Why Swedish early learning is so much better than Australia's
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Why Swedish early learning is so much better than Australia’s

by Monica Nilsson, Jönköping University; Beth Ferholt, Brooklyn College, and Karin Alnervik, Jönköping University

October 05, 2020

Most people have heard that Finland leads the world in education, but fewer have heard that Finland’s neighbour, Sweden, is the international leader in early childhood education and care.


In 1999, when Sweden was inspected by a group of international experts appointed by the OECD, the group concluded in their report that early childhood education and care in Sweden are of high quality, and in many areas the very best. The system is called “EDUCARE”, and the name itself may hold the key to Sweden’s success.


Education and care go together in early childhood


In the picture below, taken at a Swedish preschool, you see a warm and loving interaction between a teacher and young child who are exploring the world together through a digital camera. They are both enjoying themselves and they are both learning.


Swedish EDUCARE is a way of respecting young children as full human beings. While the benefits of this system for Swedish society are certainly impressive, the success of the system rests on a firm belief in the human right of every child to be given the very best care, upbringing and education that the nation can offer.


The Swedish government and public alike consider EDUCARE essential, but it took decades of political work to become the well-established system that it is today. Historically, EDUCARE began in much the same ways that early childhood education systems began in many other countries.


The child Crèche, designed to keep poor children off the streets, and the Kindergarten, for wealthy children, merged and expanded in the 1970s and 1980s in the hope this would improve economic, social, political and educational situations in the nation.


A primary cause of the change was the fact that women wanted to be more involved in the labour force. However, when this transition occurred in Sweden, people took to the streets to fight for the right of all children to a good and stimulating play and learning environment, not just the children of professional women.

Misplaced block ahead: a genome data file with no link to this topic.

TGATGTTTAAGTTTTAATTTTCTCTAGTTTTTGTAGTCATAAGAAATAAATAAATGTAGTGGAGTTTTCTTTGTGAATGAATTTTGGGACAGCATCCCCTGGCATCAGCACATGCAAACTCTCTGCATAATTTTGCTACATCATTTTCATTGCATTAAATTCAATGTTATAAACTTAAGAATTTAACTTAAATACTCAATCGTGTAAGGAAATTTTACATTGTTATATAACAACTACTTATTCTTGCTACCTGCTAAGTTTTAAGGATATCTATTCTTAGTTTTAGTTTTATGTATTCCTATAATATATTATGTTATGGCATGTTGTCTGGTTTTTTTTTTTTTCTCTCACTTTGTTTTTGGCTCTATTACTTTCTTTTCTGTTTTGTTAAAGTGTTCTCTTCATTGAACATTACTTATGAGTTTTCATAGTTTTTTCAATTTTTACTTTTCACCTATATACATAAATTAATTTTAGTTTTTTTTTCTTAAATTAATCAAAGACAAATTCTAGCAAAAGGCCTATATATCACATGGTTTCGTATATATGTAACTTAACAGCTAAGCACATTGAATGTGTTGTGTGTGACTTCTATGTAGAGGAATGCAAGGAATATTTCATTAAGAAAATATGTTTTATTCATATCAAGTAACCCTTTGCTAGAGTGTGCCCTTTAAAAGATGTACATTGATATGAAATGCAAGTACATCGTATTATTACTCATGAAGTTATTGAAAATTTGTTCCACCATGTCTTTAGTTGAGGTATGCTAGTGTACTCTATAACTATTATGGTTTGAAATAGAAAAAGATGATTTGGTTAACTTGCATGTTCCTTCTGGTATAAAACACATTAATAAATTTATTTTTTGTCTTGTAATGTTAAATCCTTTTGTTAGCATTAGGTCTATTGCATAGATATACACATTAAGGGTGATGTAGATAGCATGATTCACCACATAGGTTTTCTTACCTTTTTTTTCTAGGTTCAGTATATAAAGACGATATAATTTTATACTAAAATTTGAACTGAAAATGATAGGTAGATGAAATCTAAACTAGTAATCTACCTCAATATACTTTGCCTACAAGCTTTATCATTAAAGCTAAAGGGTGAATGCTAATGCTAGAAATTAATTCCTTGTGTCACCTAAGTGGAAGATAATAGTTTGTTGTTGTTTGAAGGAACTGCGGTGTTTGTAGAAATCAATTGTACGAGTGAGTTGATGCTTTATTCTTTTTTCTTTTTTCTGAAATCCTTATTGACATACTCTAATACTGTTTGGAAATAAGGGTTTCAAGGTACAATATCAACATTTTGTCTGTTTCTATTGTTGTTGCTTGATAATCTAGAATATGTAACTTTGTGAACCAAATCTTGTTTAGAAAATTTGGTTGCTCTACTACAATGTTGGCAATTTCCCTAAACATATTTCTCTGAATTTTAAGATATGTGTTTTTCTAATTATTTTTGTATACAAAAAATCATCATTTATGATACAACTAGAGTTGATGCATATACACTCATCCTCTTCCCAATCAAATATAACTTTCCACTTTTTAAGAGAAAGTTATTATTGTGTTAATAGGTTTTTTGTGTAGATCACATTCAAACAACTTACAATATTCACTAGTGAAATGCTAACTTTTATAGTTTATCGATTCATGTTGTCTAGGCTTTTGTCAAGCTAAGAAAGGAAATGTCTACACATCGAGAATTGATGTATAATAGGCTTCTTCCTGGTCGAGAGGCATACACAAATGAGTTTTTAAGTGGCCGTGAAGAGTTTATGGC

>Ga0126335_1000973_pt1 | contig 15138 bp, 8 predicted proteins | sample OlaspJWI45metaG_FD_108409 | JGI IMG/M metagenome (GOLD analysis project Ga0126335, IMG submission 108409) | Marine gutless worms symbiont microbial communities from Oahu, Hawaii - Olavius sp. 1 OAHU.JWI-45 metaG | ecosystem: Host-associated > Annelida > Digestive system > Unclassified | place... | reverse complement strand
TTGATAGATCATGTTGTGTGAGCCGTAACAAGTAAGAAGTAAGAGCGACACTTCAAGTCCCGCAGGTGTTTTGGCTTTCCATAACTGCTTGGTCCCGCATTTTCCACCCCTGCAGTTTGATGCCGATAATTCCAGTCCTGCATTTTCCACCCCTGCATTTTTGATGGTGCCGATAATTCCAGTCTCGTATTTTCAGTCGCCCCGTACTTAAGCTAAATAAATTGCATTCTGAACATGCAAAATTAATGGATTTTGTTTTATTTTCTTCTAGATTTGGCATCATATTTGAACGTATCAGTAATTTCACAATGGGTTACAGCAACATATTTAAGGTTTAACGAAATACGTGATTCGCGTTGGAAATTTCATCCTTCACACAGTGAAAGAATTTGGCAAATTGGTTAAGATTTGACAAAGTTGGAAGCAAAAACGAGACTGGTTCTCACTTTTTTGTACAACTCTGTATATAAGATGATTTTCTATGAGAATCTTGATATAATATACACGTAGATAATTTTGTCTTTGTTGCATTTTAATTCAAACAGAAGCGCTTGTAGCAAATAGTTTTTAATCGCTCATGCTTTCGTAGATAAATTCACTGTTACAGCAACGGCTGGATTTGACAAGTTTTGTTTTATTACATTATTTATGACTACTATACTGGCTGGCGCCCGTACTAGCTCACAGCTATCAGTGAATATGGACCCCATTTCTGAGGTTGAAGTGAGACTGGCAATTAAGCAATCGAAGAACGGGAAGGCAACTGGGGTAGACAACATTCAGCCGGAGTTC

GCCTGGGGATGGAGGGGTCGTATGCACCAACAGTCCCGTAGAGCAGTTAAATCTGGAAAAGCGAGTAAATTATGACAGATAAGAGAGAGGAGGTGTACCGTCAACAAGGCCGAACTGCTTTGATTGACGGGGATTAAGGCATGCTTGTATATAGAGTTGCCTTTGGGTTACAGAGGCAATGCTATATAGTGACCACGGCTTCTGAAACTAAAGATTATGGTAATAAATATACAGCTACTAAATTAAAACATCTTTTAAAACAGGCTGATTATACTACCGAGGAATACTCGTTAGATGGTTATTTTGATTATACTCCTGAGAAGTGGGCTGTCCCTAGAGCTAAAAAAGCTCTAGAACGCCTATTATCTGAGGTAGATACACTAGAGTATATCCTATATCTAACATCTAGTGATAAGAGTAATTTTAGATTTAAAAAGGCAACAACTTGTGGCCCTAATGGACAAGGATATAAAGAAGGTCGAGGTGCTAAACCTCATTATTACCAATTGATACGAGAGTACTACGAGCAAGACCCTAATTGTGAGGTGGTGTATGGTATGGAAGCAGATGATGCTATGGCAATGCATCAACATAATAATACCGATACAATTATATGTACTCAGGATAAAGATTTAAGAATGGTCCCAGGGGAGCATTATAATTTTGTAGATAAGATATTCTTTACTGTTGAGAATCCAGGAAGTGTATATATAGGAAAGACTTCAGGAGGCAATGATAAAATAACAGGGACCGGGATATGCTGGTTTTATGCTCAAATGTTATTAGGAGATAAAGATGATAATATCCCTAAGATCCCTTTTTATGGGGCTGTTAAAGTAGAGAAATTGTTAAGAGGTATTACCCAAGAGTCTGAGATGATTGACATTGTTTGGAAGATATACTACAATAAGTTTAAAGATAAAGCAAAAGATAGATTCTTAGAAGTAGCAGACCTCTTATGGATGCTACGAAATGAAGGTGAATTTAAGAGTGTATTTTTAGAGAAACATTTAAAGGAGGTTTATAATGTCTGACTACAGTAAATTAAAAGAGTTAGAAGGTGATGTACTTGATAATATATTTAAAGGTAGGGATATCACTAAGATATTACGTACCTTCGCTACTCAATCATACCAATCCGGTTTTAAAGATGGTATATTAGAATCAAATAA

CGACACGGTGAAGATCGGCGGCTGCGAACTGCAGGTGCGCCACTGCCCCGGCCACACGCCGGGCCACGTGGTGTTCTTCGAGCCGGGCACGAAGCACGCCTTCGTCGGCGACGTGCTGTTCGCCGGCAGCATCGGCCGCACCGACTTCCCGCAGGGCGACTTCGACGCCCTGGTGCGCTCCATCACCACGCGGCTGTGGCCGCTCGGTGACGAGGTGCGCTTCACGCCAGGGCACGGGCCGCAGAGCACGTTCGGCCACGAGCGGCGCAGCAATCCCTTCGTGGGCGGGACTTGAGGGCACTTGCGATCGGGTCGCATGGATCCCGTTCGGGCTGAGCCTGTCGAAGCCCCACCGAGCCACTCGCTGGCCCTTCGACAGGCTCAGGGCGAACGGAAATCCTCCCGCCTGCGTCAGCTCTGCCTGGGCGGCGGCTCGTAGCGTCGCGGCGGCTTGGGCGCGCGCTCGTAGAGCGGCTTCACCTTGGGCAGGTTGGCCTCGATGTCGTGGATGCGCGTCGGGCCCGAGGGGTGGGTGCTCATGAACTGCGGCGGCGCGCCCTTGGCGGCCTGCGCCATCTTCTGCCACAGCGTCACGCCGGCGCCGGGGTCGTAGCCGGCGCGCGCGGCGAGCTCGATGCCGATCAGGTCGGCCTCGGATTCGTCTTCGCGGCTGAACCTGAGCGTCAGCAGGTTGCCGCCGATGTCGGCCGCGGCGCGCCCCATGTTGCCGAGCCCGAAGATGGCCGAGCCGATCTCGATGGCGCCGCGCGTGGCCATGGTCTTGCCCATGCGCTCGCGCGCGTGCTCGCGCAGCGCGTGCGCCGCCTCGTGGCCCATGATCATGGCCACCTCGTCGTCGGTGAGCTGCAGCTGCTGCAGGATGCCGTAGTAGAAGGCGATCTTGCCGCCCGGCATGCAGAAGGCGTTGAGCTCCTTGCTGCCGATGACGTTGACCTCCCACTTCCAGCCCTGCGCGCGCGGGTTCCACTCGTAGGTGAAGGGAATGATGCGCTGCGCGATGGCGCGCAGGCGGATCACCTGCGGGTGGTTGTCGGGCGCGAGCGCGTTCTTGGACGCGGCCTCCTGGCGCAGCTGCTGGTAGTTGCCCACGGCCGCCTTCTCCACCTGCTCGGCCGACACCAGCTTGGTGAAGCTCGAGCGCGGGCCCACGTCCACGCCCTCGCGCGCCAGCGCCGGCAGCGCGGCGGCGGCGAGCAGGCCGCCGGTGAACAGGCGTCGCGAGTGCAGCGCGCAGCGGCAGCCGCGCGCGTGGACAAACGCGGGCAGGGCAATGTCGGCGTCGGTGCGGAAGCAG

The first national Swedish preschool curriculum was accepted in 1998 and became an essential resource for early childhood educators and policy makers worldwide.


The Swedish national preschool curriculum has no prescribed goals for individual children to reach by a certain age. Instead, it states “goals to strive for”. Assessments of EDUCARE are not “top down”, but require and value teachers’, parents’ and children’s opinions and experiences.


What are the benefits of this system?


This results in a space for every Swedish child in a preschool that is:

  • accessible
  • high quality
  • staffed by teachers with a 3.5-year university education and by educated assistant teachers
  • shaped by respect for each child as a competent person in his or her own right, not just a receptacle for knowledge but a contributor and a creator
  • in possession of high-quality material conditions: Swedish preschools are remarkably well designed and appointed.


Today 83% of Swedish children aged one to six are in preschool, and 95% of three to six year olds are in preschool. Children start school at the age of seven, as their first year outside of the preschool is in a preschool class that is housed either in a preschool or within a school and is designed especially for children aged six to seven.


Almost all (99%) Swedish children attend high-quality leisure centres during non-school hours. These centres, like the preschools, are open from 6.30am-6pm year round. The preschool fee is 2-3% of a family’s income, before tax, for the first child, and then less for each child after that, with a maximum fee for the first child of 139 EUR a month, for the second child of 93 EUR a month, and for the third child of 47 EUR a month. Fourth children and beyond attend preschool for free.


International studies have consistently shown that a high-quality preschool experience has a myriad of short-term and long-term positive effects for children, particularly for children with special needs.


Wider economic benefits have also been proven. Research evidence shows that when children have access to quality early childhood education they can expect better school success, a decreased crime rate, less substance abuse and increased long-term employment – all positives for the economy.


If not out of consideration for the human rights of children, then out of consideration for the many economic benefits of a good childcare system and the future benefits for children and families, all countries should strive for reform of their early childhood education and care systems. Sweden can provide us with a model and vision for such reform. One of the OECD-appointed researchers of the Swedish system went so far as to say:


If I were to be a child again, I would like to be raised in Sweden.


Monica Nilsson, Assoc Professor School of Education and Communication, Jönköping University; Beth Ferholt, Assistant Professor, Brooklyn College, and Karin Alnervik, PhD in Education, School of Communication and Education, Jönköping University


This article is republished from The Conversation under a Creative Commons license. Read the original article.

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